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Navigating Through Value-Based Insurance Design

My most recent blog post was on the world of benefits administration technology. In an industry where acronyms rule, I wonder why we haven’t started referring to benefits administration technology as “BAT.”

Disappointed that my previous blog was glaringly void of fun acronyms and word play, this post is intentionally centered on an acronym-worthy topic—Value-Based Insurance Design, or “VBID” for short.

By now, just about everyone has heard of PPO and HMO and CDHP and HDHP and HRA and HSA and ACA and… well, let’s stop there. By comparison to those commonly known initialed concepts, VBID is like a taboo four-letter acronym. Few of us seem to want to talk about VBID, which makes it the perfect subject for my blog.

So, what is VBID? First, let’s be clear on what it is not.

Don’t confuse VBID with Value-Based Reimbursements (VBR), also known as Reference Based Pricing (RBP) or Cost Plus Payment (CPP). Value-Based Insurance Design is something entirely different.

In short, VBID is a way to encourage people through health insurance plan design to get medical services that drive better health outcomes. These services help prevent future spending and thus add health and wellness value. VBID also attempts—again through plan design—to discourage services that have a lower or even negative return on investment. In a VBID environment, patient cost-share for the services and/or medications that are relatively low cost, but highly effective in managing one’s health are reduced or eliminated. We might also increase patient cost-share for services that are relatively costly, but have little or no demonstrated effectiveness in making people healthier or in preventing future spending.

We know that individuals who engage with a primary care doctor, get their annual check-up and comply with recommended screenings—all of which are relatively low cost services—are generally healthier than those who don’t do those things. VBID minimizes or eliminates patient cost-share for those “value” services through low or even zero copays. If it costs me nothing to get my annual physical, I’m likely to do so. If it costs me little or nothing to get a generic medication to control my high blood pressure, I’m likely to get the medication and take it. If it costs me nothing to get a colon cancer screening, I will still beg my doctor to delay the screening another year… JUST KIDDING! Get your recommended screenings, no matter how unpleasant! Early detection of bigger problems allows for less invasive, less expensive and most importantly more effective treatment.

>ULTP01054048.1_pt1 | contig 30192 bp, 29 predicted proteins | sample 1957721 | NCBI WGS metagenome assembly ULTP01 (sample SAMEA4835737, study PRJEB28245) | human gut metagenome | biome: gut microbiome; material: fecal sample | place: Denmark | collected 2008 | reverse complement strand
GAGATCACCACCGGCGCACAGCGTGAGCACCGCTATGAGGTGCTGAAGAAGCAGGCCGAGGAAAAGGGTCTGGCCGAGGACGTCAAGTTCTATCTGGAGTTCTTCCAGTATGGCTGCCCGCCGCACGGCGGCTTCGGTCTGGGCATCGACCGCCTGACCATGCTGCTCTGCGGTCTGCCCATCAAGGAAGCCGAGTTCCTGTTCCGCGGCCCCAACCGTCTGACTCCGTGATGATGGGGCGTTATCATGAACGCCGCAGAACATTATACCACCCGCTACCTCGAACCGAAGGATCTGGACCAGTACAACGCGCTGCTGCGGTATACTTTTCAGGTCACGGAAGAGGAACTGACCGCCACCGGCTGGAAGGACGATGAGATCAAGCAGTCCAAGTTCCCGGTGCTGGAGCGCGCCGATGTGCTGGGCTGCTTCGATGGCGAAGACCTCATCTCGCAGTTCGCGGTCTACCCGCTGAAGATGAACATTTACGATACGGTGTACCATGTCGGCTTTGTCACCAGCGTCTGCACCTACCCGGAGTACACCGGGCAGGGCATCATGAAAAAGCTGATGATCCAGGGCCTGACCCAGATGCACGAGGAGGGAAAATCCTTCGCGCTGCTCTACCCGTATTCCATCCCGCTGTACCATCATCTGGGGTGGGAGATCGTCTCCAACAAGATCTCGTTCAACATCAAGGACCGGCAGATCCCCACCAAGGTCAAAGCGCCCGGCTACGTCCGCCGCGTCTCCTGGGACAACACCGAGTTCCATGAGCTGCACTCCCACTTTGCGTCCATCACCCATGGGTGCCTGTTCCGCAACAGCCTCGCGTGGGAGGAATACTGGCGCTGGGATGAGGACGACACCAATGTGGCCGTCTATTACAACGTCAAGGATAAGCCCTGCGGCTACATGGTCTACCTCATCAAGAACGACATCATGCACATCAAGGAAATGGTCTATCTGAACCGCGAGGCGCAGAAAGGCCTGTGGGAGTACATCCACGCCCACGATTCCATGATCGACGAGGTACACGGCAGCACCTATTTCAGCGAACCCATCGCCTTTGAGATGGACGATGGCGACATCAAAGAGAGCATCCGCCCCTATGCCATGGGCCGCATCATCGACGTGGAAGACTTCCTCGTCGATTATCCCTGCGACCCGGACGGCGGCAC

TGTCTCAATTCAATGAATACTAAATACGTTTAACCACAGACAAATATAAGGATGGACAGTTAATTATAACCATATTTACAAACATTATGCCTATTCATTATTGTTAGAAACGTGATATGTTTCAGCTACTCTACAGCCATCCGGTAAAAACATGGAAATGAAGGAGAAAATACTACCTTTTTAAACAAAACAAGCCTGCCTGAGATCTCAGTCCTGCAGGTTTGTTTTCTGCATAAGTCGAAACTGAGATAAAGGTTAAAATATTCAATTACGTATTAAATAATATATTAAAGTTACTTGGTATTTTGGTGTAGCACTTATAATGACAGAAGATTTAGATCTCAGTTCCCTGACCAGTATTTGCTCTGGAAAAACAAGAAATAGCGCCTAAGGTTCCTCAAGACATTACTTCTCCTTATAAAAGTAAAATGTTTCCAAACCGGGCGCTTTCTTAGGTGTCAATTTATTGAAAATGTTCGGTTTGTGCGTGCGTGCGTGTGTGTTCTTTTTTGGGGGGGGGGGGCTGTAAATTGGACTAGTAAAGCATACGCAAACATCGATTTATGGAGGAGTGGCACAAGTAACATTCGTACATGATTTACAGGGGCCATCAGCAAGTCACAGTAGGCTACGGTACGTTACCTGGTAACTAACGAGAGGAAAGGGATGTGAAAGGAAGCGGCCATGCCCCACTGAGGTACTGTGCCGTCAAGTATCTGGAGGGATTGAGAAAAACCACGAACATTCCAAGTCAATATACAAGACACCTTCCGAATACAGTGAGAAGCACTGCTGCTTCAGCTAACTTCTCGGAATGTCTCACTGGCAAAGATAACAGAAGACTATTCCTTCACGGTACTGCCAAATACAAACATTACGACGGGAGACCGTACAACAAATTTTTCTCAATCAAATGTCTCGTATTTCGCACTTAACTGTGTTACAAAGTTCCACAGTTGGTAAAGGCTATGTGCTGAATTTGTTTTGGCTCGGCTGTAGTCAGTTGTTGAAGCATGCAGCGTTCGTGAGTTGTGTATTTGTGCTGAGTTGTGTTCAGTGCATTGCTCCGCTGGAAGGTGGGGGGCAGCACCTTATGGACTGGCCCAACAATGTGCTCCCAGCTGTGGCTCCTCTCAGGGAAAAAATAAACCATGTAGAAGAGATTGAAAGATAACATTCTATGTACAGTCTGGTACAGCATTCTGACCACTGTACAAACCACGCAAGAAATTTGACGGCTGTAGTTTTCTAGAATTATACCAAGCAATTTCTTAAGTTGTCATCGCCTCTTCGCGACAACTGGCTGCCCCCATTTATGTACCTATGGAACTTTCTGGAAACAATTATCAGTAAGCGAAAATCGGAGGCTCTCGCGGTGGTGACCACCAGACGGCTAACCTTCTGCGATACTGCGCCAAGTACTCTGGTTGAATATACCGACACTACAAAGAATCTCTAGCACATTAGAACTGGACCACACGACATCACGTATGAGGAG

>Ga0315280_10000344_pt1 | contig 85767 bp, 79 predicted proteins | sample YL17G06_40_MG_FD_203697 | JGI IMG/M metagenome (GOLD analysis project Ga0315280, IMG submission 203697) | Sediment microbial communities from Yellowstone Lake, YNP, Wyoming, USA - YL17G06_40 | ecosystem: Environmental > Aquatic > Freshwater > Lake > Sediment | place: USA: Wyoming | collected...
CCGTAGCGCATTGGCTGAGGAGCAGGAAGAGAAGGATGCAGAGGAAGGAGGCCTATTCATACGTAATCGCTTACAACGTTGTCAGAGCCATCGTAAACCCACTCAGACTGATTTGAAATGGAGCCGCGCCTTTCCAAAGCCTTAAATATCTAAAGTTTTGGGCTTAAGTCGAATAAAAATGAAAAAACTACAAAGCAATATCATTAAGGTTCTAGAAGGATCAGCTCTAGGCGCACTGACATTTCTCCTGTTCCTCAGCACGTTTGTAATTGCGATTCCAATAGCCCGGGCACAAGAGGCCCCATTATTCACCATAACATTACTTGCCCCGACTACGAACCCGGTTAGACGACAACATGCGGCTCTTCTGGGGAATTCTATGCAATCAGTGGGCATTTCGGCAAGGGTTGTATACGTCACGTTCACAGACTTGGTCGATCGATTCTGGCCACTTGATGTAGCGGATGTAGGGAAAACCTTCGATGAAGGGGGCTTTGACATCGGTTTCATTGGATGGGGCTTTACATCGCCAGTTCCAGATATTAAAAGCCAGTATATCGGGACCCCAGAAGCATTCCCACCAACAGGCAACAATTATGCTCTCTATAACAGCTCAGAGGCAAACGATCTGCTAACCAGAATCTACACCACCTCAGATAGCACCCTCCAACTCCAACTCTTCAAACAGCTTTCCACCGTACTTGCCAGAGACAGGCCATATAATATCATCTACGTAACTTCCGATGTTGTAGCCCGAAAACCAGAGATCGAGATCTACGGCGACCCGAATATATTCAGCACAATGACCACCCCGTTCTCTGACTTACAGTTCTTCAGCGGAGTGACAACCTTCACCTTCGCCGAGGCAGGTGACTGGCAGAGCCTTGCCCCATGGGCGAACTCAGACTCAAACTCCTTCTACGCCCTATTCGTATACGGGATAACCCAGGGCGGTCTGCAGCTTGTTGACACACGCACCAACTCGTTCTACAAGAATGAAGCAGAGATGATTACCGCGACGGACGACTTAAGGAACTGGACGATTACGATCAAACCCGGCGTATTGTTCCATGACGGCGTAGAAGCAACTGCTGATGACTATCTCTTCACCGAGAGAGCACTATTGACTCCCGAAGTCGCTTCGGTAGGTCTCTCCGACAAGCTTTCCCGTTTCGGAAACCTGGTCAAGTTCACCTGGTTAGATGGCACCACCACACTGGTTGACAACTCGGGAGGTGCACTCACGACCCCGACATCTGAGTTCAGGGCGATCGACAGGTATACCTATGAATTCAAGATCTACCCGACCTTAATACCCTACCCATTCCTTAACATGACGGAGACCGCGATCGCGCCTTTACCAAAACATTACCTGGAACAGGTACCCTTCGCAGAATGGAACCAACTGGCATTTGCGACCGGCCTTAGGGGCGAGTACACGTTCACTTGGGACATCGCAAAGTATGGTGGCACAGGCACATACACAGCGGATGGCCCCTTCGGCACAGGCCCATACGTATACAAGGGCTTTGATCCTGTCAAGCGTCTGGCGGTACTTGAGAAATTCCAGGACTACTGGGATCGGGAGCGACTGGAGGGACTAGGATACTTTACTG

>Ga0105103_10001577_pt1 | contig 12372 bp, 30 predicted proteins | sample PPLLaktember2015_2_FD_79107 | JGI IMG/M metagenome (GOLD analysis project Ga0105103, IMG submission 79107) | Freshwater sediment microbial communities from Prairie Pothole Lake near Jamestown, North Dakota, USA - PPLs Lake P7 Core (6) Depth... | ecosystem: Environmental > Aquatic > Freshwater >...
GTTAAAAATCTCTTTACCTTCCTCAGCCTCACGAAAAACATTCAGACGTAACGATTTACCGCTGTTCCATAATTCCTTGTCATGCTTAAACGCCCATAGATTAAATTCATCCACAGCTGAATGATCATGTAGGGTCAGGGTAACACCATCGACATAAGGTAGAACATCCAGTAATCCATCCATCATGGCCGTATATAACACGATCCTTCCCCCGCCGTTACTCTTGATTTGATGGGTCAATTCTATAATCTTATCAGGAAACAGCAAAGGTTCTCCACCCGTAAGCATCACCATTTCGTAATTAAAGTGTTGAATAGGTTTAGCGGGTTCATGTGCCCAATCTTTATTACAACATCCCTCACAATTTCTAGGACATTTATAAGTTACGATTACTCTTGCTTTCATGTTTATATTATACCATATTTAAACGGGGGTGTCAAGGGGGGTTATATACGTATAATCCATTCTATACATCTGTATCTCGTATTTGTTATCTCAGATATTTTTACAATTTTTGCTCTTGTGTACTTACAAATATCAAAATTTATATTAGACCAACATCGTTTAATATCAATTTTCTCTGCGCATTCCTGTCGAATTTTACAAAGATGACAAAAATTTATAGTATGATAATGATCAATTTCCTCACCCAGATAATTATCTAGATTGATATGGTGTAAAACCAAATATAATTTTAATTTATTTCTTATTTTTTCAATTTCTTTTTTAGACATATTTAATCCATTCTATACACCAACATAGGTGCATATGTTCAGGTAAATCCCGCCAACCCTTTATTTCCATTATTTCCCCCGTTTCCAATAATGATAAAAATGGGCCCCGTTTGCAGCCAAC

Those of you who are fluent in health insurance acronyms know that HDHP stands for High Deductible Health Plans, and you probably know that HDHPs are all the rage these days. The natural concern is that HDHPs are the antithesis of VBID, and that VBID only works in a copay environment. Not true! We can still encourage the use of value-add services within an HDHP plan. The ACA (Affordable Care Act, also known as PPACA) mandates that preventive services are cost-free (no deductible; no copayments; no excuses!) for the patient. Also, many insurance carriers offer a “preventive drug list” within an HDHP plan, waiving the deductible for certain maintenance medications. Many employers create financial incentives (e.g. lower employee premium contributions; additional employer funding of the H.S.A.; “cash” rewards; etc.) for preventive care compliance through their wellness programs. So HDHP and VBID can co-exist!

Attributing lower total healthcare spend to VBID strategies is difficult. In fact, implementing VBID might slightly increase cost in the short-term because it creates higher utilization of preventive services and shifts cost from said services to the plan sponsor. The cost reduction would come later in the form of high claim avoidance, which is hard to measure. But, some things we do because they’re intuitively “right.” Designing a benefits program that helps your employees get healthy, stay healthy, and avoid trips to the hospital certainly has great value for your employees and in turn has great value for your company.

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